Magnetic Prospecting

magnetic prospecting

[mag′ned·ik ′prä‚spek·tiŋ]
(engineering)
Carrying out airborne or ground surveys of variations in the earth's magnetic field, using a magnetometer or other equipment, to locate magnetic deposits of iron, nickel, or titanium, or nonmagnetic deposits which either contain magnetic gangue minerals or are associated with magnetic structures.

Magnetic Prospecting

 

a geophysical prospecting method based on the difference in the magnetic properties of rocks. Magnetic prospecting is used in all stages of geological studies and includes measurements of the intensity of the geomagnetic field or its elements, compilation of magnetic charts, and geological interpretation of the results of measurements based on determinations of the magnetic characteristics of the rocks.

Magnetic prospecting studies the magnetic anomalies produced by geological bodies that have been magnetized by present-day (induced magnetization) and ancient (residual magnetization) geomagnetic fields. The magnetization of rocks is determined by the presence of ferromagnetic minerals (magnetite, pyrrhotite). Especially intensive magnetic anomalies are produced by igneous rocks of basic and ultrabasic composition, magnetitic iron ores, and other rocks. Measurements in magnetic prospecting are made on the ground, from airplanes or helicopters (aeromagnetic surveying), from moving ships (hydro-magnetic surveying or marine magnetic prospecting), in underground workings (underground magnetic prospecting), and in drill holes (well magnetic prospecting). Various magnetometers are used for measurements. The relative values (spatial increments) of the vertical component of the geomagnetic field intensity ΔZ (ground surveys) are measured most often, and the values of the horizontal component ΔH are measured less frequently. In aeromagnetic and hydromagnetic surveying the vectoral modulus of the total intensity of the geomagnetic field Tor its increment ΔT is measured. In magnetic prospecting magnetic variations must be taken into account. Ground surveys generally are conducted on the basis of rectilinear profiles, the ratio of distances between profiles and observation points ranging from 10:1 to 1:1. In aeromagnetic and hydromagnetic surveying the measurements are made continuously or at discrete intervals along a network of rectilinear or curvilinear (in mountainous terrain) profiles.

The depth and disposition of magnetized bodies in the earth’s crust that serve as sources of the anomalous magnetic field are determined through magnetic prospecting data. Magnetic prospecting is used independently and in conjunction with other geophysical and geological methods to study the regional deep structure of the earth’s crust, including determination of the depth of occurrence of the basement complex (in prospecting for oil and gas). It is also used for geological mapping of surveys of magnetic varieties of iron ores and ore- and nonore-bearing deposits associated with basic and ultrabasic rocks (such as nickel, chromium, titanium, and diamonds); for mapping of nonferrous, rare, and precious metals whose ores contain accessory magnetic minerals (such as lead, tin, placer gold, and platinum); for mapping of skarn ore deposits, generally enriched with magnetite (such as iron, tungsten, molybdenum, and copper); for mapping of deposits of piezooptic minerals (piezoquartz, Iceland spar, optical fluorite) associated with magnetitic mineralization, fracture zones, and intrusions of ultrabasic rocks; and for mapping of aluminum ores that are represented by magnetic varieties of bauxites.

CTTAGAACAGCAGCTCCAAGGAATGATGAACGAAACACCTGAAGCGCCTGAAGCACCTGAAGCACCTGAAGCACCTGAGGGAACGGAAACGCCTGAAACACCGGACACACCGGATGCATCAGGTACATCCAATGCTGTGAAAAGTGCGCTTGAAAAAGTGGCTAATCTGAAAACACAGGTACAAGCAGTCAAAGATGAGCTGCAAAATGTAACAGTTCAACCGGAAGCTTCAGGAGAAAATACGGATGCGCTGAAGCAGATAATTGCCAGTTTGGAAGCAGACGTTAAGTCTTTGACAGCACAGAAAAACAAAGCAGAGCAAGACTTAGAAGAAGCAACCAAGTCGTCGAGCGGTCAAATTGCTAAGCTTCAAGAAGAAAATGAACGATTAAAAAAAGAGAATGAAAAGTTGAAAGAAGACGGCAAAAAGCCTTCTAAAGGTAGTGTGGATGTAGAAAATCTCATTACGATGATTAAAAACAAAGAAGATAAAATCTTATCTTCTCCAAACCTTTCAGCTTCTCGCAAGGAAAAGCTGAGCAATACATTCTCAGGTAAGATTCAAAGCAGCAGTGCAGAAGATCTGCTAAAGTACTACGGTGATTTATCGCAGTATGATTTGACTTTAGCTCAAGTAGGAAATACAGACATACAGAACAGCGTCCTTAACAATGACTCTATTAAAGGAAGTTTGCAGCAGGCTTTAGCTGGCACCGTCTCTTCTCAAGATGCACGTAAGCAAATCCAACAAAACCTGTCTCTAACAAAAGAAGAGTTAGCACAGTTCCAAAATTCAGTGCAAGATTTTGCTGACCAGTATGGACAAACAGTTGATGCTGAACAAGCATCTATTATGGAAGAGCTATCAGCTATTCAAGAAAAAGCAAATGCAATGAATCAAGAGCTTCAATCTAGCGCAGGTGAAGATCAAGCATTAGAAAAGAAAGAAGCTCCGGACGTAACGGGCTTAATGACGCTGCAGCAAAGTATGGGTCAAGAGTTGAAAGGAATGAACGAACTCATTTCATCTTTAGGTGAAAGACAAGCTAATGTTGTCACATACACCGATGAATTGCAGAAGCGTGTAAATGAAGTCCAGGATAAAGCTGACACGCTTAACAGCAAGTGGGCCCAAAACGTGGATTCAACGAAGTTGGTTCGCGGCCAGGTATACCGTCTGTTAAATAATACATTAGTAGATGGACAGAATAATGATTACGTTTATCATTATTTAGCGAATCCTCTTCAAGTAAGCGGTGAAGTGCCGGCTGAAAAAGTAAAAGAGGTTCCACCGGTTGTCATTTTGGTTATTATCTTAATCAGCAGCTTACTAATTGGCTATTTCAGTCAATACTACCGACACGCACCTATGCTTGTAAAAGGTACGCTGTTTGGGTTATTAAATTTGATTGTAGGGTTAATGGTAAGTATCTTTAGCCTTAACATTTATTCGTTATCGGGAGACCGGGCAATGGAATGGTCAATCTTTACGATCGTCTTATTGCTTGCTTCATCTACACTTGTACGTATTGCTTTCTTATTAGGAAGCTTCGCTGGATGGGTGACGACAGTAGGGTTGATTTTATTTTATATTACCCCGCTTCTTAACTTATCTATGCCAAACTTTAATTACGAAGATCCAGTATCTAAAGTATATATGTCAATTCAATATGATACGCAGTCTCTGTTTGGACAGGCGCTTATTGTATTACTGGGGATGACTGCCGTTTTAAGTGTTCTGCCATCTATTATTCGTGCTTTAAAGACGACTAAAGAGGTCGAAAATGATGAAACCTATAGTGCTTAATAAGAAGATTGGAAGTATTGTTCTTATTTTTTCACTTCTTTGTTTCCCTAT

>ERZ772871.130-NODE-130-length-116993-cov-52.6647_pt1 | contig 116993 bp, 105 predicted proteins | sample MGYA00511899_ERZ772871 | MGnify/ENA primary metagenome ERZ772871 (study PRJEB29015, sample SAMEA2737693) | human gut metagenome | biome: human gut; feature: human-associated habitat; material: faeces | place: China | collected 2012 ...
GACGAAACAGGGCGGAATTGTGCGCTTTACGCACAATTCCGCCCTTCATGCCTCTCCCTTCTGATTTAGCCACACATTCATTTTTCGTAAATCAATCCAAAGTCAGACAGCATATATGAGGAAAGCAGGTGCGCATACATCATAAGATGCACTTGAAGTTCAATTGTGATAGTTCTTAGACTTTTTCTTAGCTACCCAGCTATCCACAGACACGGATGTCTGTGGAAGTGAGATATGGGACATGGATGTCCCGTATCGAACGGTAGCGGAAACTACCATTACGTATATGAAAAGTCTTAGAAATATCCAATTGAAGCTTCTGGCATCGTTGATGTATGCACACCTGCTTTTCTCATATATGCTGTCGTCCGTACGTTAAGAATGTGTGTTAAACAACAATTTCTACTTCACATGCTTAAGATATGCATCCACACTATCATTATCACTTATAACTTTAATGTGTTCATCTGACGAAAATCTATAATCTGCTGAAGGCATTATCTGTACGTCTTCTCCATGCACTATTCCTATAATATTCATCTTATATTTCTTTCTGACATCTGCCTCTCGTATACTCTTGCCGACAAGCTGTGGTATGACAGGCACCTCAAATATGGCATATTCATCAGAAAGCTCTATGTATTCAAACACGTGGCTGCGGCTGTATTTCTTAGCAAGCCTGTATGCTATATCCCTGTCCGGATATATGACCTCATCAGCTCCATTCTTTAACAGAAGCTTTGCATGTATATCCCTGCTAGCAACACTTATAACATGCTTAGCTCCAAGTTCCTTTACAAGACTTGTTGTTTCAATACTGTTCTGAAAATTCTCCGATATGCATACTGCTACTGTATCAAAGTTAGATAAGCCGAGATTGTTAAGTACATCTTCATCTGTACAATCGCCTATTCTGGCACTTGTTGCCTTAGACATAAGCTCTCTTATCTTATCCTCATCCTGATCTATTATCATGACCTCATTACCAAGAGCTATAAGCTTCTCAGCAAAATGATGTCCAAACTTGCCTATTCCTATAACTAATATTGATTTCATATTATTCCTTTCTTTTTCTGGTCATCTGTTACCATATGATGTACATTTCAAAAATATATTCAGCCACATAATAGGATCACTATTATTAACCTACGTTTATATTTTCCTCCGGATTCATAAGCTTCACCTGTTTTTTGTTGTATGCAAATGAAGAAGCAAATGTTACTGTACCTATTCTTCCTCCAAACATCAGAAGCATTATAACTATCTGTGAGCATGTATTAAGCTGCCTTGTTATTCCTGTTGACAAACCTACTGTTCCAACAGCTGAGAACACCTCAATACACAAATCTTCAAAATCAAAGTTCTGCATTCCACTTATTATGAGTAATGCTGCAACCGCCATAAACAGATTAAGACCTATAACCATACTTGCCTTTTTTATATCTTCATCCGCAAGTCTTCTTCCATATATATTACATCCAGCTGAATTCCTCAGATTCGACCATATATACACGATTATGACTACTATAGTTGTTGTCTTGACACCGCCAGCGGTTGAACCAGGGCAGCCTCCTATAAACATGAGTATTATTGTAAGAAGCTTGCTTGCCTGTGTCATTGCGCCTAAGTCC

In prospecting for iron ores magnetic prospecting, used in conjunction with measurements of the magnetic susceptibility of rocks in underground workings and drill holes, makes it possible to pinpoint the position of iron ore bodies and estimate the percentage of magnetic iron in ores.

Magnetic prospecting originated in the 18th century when D. Tilas in Sweden invented a device used to prospect for magnetic ores, the Swedish surveyor’s compass. In Russia the first magnetic observations by compass in searching for iron ores were made in the mid-18th century in the Urals, where the Magnitnaia Mountain was discovered. Highly magnetic ores were sought with a dip compass in the United States and Canada in the 1820’s. In 1899 magnetic prospecting, which led to the delineation of a number of iron ore deposits, was carried out in the Urals on the initiative of D. I. Mendeleev. The iron ore deposits of the Kursk Magnetic Anomaly were discovered by magnetic prospecting. The work of the Soviet geologist A. D. Arkhangel skii led to the use of magnetic surveys in 1922 to study deep geological structure, the basement platforms overlain by strata of sedimentary rocks. In 1936 the Soviet geophysicist A. A. Logachev built, with A. T. Maiboroda, the world’s first aeromagnetometer and worked out the methods of aeromagnetic surveying. In the 1950’s and 1960’s the equipment and methods used for magnetic prospecting in drill holes were developed in Finland, Sweden, and the USSR.

REFERENCES

Logachev, A. A. Magnitorazvedka, 3rd ed. Leningrad, 1968.
Fedynskii, V. V. Razvedochnaia geofizika, 2nd ed. Moscow, 1967.
Magnitorazvedka. (Spravochnik geofizika, vol. 6) Moscow, 1969.

V. E. NIKITSKII

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